“I felt free,” Gutierrez said. “I could go anywhere without fear of anything.”

That’s the kind of freedom undocumented workers like Hernandez dream about.

They’re free to return to Mexico, but not free to come back to the United States. Recent immigrants who crossed the border with a coyote said it cost about $1,500.

It’s also dangerous.

Fourteen Mexicans died in May in a disastrous attempt to cross the Arizona desert. One undocumented worker who milks cows in North Texas said he was out of food and almost out of water by the time he completed the walk of three days and two nights to reach a pickup point.

Another factor is the Border Patrol. The federal agents are not aggressive toward immigrants; they carry first aid kits to help those who are in need. But being sent back by the Border Patrol delays immigrants’ return to the United States and may force them to pay another smuggler’s fee. Even if they succeed on their next attempt, they could lose their job for being late.

Economic incentive

Mexican officials are trying to spur the economy to get more people to stay. But economic data and immigrants’ stories illustrate how hard it is to compete with the lure of jobs in the richest country in the world.

The business-friendly programs that Fox started when he was governor of Guanajuato are starting to take shape on the national level.

States like Chiapas and Jalisco are copying Guanajuato’s export-promoting agency known by its Spanish acronym as COFOCE.

Carlos Monroy, COFOCE’s export promotion director, said the number of companies exporting from Guanajuato has increased from 300 to 1,000 since COFOCE’s founding in 1992, making the state Mexico’s export leader.

“Companies related to exporting pay 10 to 30 percent more than those companies that don’t export,” Monroy said.

Guanajuato has also awarded low-interest loans to some of the smallest businesses and poorest people. Enrique Castro Villalobos, director of the state’s loan agency, said that 300,000,000 pesos of credit has been extended since the agency was founded five years ago. It has helped farmers restructure their debt and helped women start small businesses.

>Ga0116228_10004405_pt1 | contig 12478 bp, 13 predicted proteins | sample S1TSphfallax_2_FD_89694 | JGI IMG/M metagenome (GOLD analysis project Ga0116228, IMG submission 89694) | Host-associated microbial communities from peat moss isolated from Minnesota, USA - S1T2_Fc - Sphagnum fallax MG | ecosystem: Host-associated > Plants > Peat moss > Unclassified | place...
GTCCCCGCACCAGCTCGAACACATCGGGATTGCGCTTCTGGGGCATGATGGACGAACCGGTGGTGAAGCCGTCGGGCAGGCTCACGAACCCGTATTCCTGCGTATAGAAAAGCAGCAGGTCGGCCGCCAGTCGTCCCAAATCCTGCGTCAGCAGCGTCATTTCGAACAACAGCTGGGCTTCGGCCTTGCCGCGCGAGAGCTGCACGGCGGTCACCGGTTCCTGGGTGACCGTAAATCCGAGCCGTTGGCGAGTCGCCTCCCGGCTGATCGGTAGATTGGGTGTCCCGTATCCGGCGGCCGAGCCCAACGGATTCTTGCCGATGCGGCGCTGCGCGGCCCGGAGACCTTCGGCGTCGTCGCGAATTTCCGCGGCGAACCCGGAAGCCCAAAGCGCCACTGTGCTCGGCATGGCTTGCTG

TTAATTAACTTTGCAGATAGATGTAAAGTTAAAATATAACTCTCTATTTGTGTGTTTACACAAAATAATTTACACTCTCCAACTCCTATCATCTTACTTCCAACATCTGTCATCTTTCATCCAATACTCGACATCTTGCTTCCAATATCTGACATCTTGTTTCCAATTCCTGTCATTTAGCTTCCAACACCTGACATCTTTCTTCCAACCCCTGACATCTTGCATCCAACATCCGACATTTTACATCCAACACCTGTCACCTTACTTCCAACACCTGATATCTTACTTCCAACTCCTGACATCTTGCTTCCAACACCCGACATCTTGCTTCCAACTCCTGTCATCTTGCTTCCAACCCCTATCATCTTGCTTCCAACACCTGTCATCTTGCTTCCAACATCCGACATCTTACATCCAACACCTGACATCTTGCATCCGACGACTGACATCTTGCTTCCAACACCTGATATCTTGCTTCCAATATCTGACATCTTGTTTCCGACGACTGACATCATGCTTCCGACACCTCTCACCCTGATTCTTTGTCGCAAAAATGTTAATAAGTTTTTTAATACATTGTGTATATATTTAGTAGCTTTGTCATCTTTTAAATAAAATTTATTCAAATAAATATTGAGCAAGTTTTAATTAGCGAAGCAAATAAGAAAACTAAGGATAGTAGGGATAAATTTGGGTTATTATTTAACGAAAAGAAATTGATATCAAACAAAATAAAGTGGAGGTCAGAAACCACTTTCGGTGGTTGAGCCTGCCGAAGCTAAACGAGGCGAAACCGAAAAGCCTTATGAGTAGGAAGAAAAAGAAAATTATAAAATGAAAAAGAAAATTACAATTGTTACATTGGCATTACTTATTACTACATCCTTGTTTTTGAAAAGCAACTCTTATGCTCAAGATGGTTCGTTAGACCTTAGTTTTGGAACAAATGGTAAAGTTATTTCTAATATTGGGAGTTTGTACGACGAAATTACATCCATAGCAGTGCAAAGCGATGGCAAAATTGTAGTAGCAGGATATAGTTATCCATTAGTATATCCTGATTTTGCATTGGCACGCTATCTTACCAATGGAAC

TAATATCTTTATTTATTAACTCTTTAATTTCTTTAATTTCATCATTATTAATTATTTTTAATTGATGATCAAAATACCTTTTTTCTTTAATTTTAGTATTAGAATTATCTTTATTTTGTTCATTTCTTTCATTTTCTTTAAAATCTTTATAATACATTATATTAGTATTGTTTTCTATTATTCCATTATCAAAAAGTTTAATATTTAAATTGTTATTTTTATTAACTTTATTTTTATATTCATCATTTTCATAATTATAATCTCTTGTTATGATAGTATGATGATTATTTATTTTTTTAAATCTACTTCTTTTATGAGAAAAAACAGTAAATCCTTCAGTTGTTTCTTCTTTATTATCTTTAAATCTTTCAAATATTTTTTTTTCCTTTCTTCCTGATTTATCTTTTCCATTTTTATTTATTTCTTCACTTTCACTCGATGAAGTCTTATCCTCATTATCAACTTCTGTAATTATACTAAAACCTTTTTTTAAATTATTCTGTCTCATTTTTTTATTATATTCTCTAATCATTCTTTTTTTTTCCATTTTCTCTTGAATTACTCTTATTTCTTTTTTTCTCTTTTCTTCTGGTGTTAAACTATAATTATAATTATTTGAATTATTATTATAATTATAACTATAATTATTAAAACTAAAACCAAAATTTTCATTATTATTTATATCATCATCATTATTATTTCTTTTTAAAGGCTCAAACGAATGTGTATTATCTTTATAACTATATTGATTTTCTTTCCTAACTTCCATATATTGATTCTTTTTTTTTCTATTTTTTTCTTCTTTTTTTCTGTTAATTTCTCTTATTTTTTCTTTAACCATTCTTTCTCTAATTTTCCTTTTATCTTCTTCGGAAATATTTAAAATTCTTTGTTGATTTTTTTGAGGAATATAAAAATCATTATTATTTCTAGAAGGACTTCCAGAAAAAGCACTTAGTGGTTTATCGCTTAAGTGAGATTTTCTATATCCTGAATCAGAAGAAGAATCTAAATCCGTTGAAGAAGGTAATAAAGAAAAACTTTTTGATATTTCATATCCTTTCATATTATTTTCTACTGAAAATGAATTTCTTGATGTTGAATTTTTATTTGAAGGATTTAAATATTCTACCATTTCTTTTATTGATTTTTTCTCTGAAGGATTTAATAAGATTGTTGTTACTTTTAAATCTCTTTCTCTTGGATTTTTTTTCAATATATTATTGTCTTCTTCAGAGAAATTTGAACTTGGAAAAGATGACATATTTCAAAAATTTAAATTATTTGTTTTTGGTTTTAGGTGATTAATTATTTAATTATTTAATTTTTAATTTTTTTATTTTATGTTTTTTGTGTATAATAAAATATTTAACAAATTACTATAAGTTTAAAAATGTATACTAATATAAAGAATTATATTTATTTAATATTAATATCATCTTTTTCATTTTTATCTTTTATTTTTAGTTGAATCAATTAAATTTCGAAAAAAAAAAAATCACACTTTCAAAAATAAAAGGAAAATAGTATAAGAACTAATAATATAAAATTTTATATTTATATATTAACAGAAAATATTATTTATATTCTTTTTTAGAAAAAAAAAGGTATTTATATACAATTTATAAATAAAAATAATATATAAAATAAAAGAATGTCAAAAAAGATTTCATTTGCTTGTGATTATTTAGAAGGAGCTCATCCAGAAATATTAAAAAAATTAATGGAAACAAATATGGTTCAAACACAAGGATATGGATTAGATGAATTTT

Jose Natera, the Mexican government’s director of international projects, said the Fox administration is aggressively promoting Mexican businesses, especially exports.

Mexican Trade Centers aimed at boosting Mexican exports are opening in major American cities, and a hot line for people seeking work in Mexico has been set up, Natera said.

But the economic efforts haven’t stemmed the exodus to the north.

Increasing immigration

Mexico’s gross domestic product has increased more than 40 times since 1960, to $574 billion, according to the World Bank.

But that hasn’t slowed emigration. In the same 30-year period, emigration has increased more than tenfold, according to a recent Mexican government report.

Guanajuato officials said that despite increased jobs and campaigns encouraging people to stay, many Mexican men feel that they must emigrate to the United States to prove their manhood.

“If you’re not going to cross the border, you’re not a man,” said Samuel Alcocer Flores, head of a committee coordinating the state’s emigration projects.

Mexicans have been emigrating to the United States for so long that it’s no longer just an economic issue; it has become part of the culture, said state Population Secretary Dr. Luis Fernando Macias Garcia.

“To go north is to pass one of the tests of life,” he said. “They go because they have to, because their father went, their grandfather went.”

Although the men send home money, they leave a void in their communities and homes that hurts women and children, said Guanajuato social worker Laura Montez de Oca.

“Many times the man tells the woman he will go, but he tells her the day before, ‘Tomorrow I leave,’ ” Montez said.

The sudden exit is a blow to the women’s self-esteem, Montez said, and it is followed by more hardship. They must manage their husbands’ property, but often cannot make any decisions without consulting with him first – even though they may not hear from him for months or years.

Sitting with some of his siblings at his sister’s house in Fort Worth, Hernandez said he knew that it worried his mother when he left Santa Barbara, but he felt he had to go “to have a better life.”

“It’s sad, but the people have to work to support the family,” he said.

He works about 60 hours a week for a contractor and said he hopes Bush and Fox can agree on something that will allow him to go home.

“I wanted to make a little bit of money and return,” he said. “There’s a lot of money to be earned here.”